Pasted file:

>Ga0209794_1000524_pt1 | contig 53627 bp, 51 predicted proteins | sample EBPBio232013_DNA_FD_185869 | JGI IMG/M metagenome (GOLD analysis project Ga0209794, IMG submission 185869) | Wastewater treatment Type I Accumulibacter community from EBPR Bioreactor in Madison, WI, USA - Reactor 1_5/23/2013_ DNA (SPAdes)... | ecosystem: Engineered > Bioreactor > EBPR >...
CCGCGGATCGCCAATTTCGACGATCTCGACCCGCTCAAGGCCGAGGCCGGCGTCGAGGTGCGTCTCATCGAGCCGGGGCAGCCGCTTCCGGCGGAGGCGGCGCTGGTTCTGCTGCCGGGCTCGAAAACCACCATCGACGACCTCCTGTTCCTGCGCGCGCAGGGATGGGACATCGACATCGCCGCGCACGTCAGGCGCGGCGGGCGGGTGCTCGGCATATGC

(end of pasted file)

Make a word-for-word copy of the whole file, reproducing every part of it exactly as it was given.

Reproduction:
>Ga0209794_1000524_pt1 | contig 53627 bp, 51 predicted proteins | sample EBPBio232013_DNA_FD_185869 | JGI IMG/M metagenome (GOLD analysis project Ga0209794, IMG submission 185869) | Wastewater treatment Type I Accumulibacter community from EBPR Bioreactor in Madison, WI, USA - Reactor 1_5/23/2013_ DNA (SPAdes)... | ecosystem: Engineered > Bioreactor > EBPR >...
CCGCGGATCGCCAATTTCGACGATCTCGACCCGCTCAAGGCCGAGGCCGGCGTCGAGGTGCGTCTCATCGAGCCGGGGCAGCCGCTTCCGGCGGAGGCGGCGCTGGTTCTGCTGCCGGGCTCGAAAACCACCATCGACGACCTCCTGTTCCTGCGCGCGCAGGGATGGGACATCGACATCGCCGCGCACGTCAGGCGCGGCGGGCGGGTGCTCGGCATATGC